Contract electronics manufacturer Wistron Corp (緯創) last week said that it plans to purchase land in Vietnam, as the company continues to gradually shift production to Taiwan, India and the Philippines to diversify risk.
The 232,087.74m2 lot the company aims to secure is in the Dong Van III Industrial Zone in Ha Nam Province in northern Vietnam, Wistron said in a regulatory filing.
The transaction would total 337.4 billion dong (US$14.6 million), Wistron said.
The company did not provide additional details on the purchase, which remains subject to approval by the board of directors at a meeting next month.
Wistron, an assembler of Apple Inc’s iPhones, also manufactures notebook computers, PCs, tablets, game consoles, servers, monitors and LCD TVs for clients on a contract basis.
Wistron might build a factory to produce information technology-related products in Vietnam, the Chinese-language United Evening News reported on Wednesday, without citing sources.
The company might initially focus on displays and expand to laptops, the report said.
Credit Suisse Group AG’s equity research team said in a report on Wednesday that Wistron’s latest round of spending in Vietnam is aimed at providing an alternative option for its key US notebook computer clients in the long term, as it aims to start mass production beginning late next year or 2021.
In addition, the Vietnam location might offer better logistics and labor compared with its Philippine site, which could help improve the company’s performance margin in the long term, Credit Suisse said.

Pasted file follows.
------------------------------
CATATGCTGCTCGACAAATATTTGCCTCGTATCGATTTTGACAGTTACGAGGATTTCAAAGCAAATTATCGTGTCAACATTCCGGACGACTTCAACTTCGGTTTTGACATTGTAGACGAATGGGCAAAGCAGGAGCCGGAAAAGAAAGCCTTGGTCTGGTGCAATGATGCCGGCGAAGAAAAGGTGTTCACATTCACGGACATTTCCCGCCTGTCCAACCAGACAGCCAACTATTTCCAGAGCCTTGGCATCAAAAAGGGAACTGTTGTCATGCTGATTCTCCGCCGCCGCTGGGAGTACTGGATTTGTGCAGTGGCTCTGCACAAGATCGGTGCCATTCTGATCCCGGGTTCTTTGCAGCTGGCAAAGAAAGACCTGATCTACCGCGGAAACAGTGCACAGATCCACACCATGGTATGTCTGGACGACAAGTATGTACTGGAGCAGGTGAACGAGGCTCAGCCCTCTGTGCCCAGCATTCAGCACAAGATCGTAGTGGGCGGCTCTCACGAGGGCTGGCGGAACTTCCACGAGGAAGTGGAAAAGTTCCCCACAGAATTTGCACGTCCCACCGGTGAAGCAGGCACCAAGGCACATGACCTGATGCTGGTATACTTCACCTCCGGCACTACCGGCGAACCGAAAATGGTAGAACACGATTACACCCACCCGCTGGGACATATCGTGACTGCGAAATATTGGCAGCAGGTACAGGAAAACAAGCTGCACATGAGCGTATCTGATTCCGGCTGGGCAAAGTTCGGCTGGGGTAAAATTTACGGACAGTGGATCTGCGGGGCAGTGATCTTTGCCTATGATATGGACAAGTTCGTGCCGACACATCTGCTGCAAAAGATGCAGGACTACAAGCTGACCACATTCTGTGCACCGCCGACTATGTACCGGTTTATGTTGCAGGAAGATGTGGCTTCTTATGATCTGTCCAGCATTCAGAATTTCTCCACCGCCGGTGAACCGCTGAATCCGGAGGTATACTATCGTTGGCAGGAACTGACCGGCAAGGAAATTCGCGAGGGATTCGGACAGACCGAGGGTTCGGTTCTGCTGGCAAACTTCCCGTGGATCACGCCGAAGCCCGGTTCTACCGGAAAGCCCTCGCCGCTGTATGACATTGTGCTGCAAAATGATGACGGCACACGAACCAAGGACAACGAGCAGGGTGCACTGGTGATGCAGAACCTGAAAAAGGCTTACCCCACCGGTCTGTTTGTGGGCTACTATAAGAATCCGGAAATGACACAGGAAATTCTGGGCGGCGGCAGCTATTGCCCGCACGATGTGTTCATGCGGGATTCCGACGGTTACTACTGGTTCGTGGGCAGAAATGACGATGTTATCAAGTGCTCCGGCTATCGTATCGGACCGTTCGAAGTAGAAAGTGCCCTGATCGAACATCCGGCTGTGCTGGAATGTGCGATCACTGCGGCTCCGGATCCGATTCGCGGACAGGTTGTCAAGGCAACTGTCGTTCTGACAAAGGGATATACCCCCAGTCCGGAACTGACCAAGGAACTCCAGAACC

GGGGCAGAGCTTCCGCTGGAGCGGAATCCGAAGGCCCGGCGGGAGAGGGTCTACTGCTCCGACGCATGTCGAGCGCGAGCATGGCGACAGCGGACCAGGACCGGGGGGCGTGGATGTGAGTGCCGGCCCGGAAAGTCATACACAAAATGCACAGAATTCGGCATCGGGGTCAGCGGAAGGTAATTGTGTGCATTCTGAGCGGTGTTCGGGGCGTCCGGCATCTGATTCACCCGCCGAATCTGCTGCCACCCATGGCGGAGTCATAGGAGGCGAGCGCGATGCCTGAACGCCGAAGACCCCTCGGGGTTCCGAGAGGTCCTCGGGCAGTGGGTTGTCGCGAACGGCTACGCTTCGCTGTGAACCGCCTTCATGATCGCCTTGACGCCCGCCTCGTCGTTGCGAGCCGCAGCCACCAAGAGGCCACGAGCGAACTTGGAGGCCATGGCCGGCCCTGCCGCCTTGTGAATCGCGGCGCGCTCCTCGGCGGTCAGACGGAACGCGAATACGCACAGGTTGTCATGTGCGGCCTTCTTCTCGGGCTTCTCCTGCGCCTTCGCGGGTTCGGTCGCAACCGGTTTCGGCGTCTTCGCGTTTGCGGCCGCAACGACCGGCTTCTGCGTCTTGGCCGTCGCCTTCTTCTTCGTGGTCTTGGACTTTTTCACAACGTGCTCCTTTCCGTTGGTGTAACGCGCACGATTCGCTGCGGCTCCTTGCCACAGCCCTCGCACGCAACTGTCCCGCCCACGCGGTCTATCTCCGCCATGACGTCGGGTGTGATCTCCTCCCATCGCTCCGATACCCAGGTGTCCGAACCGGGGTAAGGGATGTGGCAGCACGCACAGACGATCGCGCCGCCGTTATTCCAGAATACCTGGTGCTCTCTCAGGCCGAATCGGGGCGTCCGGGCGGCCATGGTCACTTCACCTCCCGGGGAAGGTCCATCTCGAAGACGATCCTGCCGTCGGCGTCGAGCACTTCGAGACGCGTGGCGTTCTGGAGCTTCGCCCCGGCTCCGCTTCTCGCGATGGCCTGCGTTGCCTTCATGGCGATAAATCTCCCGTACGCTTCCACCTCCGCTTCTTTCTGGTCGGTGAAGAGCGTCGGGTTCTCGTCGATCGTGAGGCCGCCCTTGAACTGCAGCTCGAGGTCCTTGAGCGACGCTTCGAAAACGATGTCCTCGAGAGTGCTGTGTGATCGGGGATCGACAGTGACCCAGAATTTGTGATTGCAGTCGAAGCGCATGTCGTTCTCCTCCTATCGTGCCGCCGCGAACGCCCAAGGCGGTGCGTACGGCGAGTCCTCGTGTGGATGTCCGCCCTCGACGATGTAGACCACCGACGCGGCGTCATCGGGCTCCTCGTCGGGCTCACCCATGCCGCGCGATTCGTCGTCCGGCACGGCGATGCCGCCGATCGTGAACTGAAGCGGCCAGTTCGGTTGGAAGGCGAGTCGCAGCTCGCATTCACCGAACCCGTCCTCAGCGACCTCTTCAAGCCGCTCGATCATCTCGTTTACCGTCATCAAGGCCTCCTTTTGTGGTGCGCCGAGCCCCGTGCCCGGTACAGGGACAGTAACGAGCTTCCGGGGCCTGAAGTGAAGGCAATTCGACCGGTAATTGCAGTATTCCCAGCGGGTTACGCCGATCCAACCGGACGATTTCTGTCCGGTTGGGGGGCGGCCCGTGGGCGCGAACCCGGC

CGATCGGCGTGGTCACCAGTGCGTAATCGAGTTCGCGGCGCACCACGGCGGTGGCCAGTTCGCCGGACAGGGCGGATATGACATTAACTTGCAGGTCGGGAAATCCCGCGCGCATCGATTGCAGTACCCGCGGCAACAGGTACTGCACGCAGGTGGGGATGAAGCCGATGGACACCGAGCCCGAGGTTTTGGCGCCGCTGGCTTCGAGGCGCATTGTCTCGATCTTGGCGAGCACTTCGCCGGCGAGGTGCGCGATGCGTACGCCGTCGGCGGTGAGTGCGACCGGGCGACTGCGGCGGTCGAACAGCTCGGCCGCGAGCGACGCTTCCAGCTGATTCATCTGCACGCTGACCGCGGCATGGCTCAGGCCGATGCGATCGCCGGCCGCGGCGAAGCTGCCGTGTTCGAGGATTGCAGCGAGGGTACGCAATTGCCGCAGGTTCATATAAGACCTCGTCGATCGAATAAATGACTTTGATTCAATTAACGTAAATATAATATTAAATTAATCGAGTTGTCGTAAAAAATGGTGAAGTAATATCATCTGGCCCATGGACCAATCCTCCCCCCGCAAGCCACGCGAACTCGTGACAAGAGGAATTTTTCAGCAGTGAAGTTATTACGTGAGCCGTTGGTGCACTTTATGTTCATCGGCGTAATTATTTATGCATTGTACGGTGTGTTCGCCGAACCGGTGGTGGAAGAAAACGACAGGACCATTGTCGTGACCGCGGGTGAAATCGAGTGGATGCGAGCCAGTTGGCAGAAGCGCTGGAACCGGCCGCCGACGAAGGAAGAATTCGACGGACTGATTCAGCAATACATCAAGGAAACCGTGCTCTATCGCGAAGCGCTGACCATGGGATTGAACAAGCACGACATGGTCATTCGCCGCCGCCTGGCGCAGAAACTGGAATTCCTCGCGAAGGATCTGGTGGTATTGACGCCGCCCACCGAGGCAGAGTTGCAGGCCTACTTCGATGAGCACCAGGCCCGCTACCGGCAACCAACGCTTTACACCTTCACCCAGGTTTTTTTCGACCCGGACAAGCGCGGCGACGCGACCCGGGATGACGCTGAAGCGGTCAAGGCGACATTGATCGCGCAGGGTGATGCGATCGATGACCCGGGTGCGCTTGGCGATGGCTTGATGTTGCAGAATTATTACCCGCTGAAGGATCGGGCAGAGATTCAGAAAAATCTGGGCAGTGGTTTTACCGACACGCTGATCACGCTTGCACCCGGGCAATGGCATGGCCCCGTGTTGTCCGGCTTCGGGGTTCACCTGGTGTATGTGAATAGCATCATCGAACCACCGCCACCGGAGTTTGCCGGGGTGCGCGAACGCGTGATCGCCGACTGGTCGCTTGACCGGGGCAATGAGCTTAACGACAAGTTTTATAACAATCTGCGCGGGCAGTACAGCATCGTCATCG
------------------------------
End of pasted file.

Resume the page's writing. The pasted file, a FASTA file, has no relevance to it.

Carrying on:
Wistron chairman Simon Lin (林憲銘) previously said that, in response to the US-China trade dispute, the electronics industry would shift production out of China to mainly Southeast Asia, but firms would not focus on a certain country or region and it would also be difficult to form industrial clusters such as those in China’s Kunshan or Chongqing.
Wistron also has manufacturing facilities in Mexico and the Czech Republic to support server production, but the company’s production remains largely based in China.
Other Taiwanese contract electronics manufacturers — such as Compal Electronics Inc (仁寶電腦), Quanta Computer Inc (廣達電腦), Pegatron Corp (和碩), Inventec Corp (英業達) and Hon Hai Precision Industry Co (鴻海精密) — that have plants in China have also been shifting some of their production to Taiwan, India, Southeast Asia and the US to avoid high US tariffs imposed on products made in China.
Compal, for instance, has completed setting up and expanding capacity in Taiwan and Vietnam to sufficiently meet demand for notebook shipments to the US.
Quanta has focused on Taiwan and Thailand, and Inventec on Taiwan and Malaysia to diversify their supply chains, Credit Suisse said.
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